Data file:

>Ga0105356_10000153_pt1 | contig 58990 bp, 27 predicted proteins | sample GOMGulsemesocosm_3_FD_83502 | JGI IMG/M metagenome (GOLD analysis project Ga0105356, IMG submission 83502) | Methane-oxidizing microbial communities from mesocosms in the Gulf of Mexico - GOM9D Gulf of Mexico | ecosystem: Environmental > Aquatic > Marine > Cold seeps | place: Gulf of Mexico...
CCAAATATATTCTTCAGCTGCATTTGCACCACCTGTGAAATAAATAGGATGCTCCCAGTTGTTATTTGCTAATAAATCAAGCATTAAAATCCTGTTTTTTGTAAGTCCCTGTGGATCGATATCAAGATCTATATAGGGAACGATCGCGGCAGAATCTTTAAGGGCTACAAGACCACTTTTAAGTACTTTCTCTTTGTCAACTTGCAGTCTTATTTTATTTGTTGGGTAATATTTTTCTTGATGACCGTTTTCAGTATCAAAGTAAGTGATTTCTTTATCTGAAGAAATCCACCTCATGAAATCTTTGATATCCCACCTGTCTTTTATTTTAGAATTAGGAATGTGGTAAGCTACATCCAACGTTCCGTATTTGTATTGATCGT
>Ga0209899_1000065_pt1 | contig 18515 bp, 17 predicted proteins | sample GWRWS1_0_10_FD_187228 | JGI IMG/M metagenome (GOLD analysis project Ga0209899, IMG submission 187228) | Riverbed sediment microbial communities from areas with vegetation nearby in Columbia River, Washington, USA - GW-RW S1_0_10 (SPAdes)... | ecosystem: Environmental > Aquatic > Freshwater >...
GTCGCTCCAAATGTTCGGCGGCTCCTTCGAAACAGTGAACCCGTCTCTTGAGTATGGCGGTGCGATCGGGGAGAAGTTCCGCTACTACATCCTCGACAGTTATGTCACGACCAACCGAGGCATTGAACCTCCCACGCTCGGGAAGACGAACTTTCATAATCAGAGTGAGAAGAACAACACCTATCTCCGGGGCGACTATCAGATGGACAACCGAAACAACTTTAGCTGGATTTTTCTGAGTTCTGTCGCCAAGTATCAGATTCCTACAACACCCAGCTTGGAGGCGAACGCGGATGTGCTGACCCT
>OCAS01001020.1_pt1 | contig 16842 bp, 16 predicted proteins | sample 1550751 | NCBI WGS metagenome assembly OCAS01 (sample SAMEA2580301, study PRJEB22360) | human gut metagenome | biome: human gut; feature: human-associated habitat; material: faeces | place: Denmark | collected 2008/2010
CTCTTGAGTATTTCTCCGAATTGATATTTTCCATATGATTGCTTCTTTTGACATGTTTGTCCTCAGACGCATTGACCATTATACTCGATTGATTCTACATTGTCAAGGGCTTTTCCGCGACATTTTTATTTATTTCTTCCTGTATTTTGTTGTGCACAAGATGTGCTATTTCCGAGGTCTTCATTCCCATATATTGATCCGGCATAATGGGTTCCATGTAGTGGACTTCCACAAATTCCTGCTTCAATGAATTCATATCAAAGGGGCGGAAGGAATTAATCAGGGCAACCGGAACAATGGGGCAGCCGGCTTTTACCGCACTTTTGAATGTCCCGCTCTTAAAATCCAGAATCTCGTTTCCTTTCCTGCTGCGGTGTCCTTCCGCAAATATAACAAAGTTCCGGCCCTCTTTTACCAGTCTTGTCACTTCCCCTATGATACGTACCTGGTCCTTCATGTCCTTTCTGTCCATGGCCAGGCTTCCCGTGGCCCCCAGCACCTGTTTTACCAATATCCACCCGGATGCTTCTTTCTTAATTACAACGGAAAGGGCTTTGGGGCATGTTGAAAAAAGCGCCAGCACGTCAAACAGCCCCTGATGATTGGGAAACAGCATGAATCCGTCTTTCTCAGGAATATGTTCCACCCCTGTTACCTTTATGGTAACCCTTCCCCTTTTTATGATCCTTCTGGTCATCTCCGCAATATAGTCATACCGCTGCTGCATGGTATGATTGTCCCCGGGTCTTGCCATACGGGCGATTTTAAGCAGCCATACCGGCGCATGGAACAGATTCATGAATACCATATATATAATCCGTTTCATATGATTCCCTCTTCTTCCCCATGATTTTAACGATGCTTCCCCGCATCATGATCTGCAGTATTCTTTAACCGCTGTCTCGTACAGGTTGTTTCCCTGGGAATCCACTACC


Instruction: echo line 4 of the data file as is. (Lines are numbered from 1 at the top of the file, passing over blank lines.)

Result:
GTCGCTCCAAATGTTCGGCGGCTCCTTCGAAACAGTGAACCCGTCTCTTGAGTATGGCGGTGCGATCGGGGAGAAGTTCCGCTACTACATCCTCGACAGTTATGTCACGACCAACCGAGGCATTGAACCTCCCACGCTCGGGAAGACGAACTTTCATAATCAGAGTGAGAAGAACAACACCTATCTCCGGGGCGACTATCAGATGGACAACCGAAACAACTTTAGCTGGATTTTTCTGAGTTCTGTCGCCAAGTATCAGATTCCTACAACACCCAGCTTGGAGGCGAACGCGGATGTGCTGACCCT